The Vissarion Congregation emerged in Krasnoyarsk in 1991 and continues to grow and Mormonism emerged in Latvia in 1992 as did various Eastern alternative religions and the URUSVATI center (Krumina-Konkova 1999, 127-128). Similar revivals occurred in South Africa within Pagan groups that flourished under the new democratic state. It took a shift in the country’s constitution for there to be a flourishing of new religious discourses that facilitated the growth of various NRMs, among them Pagan and New Age groups (Wallace 2006, 28, 66, 97). These revivals partly explain the growth of NRMs that flourish in periods just after they have been stifled, especially when new legislation is more friendly to allowing citizens the freedom to practice religion (Crnic 2007, 517).
The emergence of NRMs in Africa has also been of great interest. In Nigeria, scholars have come to note how NRMs incorporating various indigenous, Christian, and Islamic elements have flourished (Mbabuike 1996). It is important, these scholars maintain, that one contextualizes Nigeria’s NRMs within historical colonialism given its influence on the country’s religions (Jordan 1971; Mbabuike 1996). The conditions of colonialism, imperialism, and disenchantment led to the growth of “New Age” emergent religions and the flourishing of native Christian and Islamic sects attempting to “Nigerianize” religious institutions (Mbabuike 1996, 408).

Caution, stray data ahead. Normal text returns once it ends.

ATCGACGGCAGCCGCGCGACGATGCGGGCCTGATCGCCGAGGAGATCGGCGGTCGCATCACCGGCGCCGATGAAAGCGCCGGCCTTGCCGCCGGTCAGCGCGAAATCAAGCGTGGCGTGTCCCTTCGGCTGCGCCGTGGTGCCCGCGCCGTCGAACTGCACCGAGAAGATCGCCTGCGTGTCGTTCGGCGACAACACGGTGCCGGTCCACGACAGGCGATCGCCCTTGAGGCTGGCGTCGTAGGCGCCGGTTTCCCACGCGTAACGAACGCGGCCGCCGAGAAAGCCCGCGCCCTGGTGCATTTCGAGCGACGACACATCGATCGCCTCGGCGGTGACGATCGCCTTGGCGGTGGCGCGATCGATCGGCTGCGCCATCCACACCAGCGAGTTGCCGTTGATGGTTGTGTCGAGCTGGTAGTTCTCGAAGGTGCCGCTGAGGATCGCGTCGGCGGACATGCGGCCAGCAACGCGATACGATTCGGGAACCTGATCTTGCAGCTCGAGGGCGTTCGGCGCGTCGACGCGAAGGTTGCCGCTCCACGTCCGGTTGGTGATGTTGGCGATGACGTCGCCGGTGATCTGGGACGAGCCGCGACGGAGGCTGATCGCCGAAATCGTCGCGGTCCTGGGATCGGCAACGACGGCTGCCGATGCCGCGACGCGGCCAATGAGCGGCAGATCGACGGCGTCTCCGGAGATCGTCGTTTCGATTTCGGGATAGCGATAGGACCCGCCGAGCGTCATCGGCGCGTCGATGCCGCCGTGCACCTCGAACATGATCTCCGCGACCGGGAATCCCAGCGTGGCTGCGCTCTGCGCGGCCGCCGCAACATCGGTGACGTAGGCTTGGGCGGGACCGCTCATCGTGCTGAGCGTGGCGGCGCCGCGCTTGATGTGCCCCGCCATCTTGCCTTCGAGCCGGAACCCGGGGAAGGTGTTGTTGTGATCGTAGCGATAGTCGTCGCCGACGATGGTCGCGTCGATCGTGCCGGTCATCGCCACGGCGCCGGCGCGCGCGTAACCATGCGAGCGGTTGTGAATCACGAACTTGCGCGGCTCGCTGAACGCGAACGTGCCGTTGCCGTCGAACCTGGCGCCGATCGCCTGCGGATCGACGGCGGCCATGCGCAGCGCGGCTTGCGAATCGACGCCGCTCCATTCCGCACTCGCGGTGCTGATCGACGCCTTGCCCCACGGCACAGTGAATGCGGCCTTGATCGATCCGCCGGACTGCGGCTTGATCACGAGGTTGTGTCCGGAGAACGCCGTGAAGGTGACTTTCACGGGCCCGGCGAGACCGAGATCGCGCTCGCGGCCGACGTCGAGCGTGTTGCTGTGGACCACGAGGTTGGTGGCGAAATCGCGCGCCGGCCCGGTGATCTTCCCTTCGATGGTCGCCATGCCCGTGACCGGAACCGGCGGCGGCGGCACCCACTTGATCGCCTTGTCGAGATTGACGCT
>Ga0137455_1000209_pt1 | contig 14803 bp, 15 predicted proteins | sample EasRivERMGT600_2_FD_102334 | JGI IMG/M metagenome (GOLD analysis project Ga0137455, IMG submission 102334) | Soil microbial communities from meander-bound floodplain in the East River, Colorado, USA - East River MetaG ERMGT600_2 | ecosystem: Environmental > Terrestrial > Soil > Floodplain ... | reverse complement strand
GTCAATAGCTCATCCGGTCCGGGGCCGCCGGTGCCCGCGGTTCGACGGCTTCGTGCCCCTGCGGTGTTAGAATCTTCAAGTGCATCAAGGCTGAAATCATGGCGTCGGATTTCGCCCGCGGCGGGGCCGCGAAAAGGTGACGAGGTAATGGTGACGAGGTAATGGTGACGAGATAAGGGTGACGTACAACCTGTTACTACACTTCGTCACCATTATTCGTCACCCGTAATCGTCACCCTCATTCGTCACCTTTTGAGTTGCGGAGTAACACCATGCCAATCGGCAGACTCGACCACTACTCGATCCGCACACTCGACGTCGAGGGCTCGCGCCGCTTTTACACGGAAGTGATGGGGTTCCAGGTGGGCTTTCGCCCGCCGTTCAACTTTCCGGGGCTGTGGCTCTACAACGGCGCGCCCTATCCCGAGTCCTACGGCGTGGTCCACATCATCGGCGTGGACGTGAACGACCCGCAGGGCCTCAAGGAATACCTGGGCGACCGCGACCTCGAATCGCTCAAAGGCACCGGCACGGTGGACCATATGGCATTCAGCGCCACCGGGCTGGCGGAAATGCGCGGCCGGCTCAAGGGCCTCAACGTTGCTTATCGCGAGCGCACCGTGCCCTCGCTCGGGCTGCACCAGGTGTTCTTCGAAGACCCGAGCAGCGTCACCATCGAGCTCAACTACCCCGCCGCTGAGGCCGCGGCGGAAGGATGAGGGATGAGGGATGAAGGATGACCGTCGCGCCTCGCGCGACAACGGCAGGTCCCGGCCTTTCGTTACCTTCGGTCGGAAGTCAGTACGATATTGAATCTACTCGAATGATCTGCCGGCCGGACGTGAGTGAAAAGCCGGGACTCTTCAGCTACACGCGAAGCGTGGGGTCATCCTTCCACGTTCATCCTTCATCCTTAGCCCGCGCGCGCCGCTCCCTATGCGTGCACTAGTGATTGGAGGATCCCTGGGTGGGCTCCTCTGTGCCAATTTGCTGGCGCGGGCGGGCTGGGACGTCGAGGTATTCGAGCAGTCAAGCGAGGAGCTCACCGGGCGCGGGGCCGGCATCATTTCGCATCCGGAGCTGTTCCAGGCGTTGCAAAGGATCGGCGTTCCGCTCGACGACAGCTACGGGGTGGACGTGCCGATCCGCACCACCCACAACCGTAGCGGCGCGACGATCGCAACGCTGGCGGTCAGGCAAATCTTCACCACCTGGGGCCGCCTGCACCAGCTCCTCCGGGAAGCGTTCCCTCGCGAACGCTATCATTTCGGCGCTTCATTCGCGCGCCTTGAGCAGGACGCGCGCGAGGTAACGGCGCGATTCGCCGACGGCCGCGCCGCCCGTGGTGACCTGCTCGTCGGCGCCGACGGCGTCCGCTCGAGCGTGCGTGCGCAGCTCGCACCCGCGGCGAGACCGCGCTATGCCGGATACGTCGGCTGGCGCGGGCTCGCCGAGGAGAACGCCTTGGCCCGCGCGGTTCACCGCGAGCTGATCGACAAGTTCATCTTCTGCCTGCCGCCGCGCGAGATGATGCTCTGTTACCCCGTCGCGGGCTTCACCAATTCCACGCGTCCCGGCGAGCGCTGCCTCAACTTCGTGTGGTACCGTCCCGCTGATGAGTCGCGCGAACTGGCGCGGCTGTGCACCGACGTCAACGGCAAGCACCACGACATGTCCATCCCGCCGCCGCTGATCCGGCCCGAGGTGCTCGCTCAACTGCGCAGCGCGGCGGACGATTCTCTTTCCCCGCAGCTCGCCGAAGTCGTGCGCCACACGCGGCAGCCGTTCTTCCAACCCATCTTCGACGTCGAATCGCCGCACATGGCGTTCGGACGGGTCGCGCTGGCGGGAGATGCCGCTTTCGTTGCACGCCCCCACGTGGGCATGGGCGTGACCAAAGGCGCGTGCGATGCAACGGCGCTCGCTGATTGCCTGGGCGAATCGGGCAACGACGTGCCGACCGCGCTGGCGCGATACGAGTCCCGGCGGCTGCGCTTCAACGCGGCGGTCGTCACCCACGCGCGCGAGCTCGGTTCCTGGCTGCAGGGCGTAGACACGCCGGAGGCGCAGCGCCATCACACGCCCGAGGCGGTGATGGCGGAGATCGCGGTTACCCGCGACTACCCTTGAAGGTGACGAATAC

Academic interest in South Africa’s NRMs progressed chiefly after the end of apartheid and with the advent of the secular state. Dan Wallace brings light to how the country became increasingly influenced by external trends and developments, and how this has contributed to the growth of these movements (Wallace 2006, 28). Before 1994, South Africa had been influenced by predominantly internal factors along racial, economic, social, and religious lines. These internal factors, facilitated by the apartheid system established in 1948, produced broad divisions across racial groups in South African society. The result was the separation of peoples, the separate development of races, and entrenched inequality. This changed when the post-1994 government produced legislation affirming human dignity, equality, non-racialism, non-sexism, and religious and gender rights. This facilitated the emergence of new religious discourses (Wallace 2006, 28). These discourses propelled growth in, on the one hand, conservative and fundamentalist ideas as well as, on the other, trends towards greater tolerance and accommodation of different religious beliefs, ideas, and practices. The latter made South Africa an increasingly suitable place for the materialization of NRMs.